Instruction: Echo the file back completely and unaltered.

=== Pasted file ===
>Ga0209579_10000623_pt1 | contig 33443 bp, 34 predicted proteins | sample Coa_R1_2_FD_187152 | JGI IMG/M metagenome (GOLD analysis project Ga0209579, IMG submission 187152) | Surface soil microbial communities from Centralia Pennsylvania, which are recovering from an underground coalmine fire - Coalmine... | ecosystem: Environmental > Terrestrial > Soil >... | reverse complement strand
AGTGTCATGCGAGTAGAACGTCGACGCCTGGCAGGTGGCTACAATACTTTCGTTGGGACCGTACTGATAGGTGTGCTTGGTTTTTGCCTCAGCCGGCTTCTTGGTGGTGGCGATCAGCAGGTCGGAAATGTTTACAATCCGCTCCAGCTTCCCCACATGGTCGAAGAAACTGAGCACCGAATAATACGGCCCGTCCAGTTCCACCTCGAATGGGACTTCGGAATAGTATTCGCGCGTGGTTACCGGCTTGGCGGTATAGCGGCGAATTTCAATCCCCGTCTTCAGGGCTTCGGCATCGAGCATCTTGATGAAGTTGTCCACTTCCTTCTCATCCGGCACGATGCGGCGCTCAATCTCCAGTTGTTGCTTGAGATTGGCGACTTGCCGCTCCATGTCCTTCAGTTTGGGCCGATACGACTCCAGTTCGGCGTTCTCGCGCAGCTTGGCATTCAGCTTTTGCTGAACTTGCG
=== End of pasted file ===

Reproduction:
>Ga0209579_10000623_pt1 | contig 33443 bp, 34 predicted proteins | sample Coa_R1_2_FD_187152 | JGI IMG/M metagenome (GOLD analysis project Ga0209579, IMG submission 187152) | Surface soil microbial communities from Centralia Pennsylvania, which are recovering from an underground coalmine fire - Coalmine... | ecosystem: Environmental > Terrestrial > Soil >... | reverse complement strand
AGTGTCATGCGAGTAGAACGTCGACGCCTGGCAGGTGGCTACAATACTTTCGTTGGGACCGTACTGATAGGTGTGCTTGGTTTTTGCCTCAGCCGGCTTCTTGGTGGTGGCGATCAGCAGGTCGGAAATGTTTACAATCCGCTCCAGCTTCCCCACATGGTCGAAGAAACTGAGCACCGAATAATACGGCCCGTCCAGTTCCACCTCGAATGGGACTTCGGAATAGTATTCGCGCGTGGTTACCGGCTTGGCGGTATAGCGGCGAATTTCAATCCCCGTCTTCAGGGCTTCGGCATCGAGCATCTTGATGAAGTTGTCCACTTCCTTCTCATCCGGCACGATGCGGCGCTCAATCTCCAGTTGTTGCTTGAGATTGGCGACTTGCCGCTCCATGTCCTTCAGTTTGGGCCGATACGACTCCAGTTCGGCGTTCTCGCGCAGCTTGGCATTCAGCTTTTGCTGAACTTGCG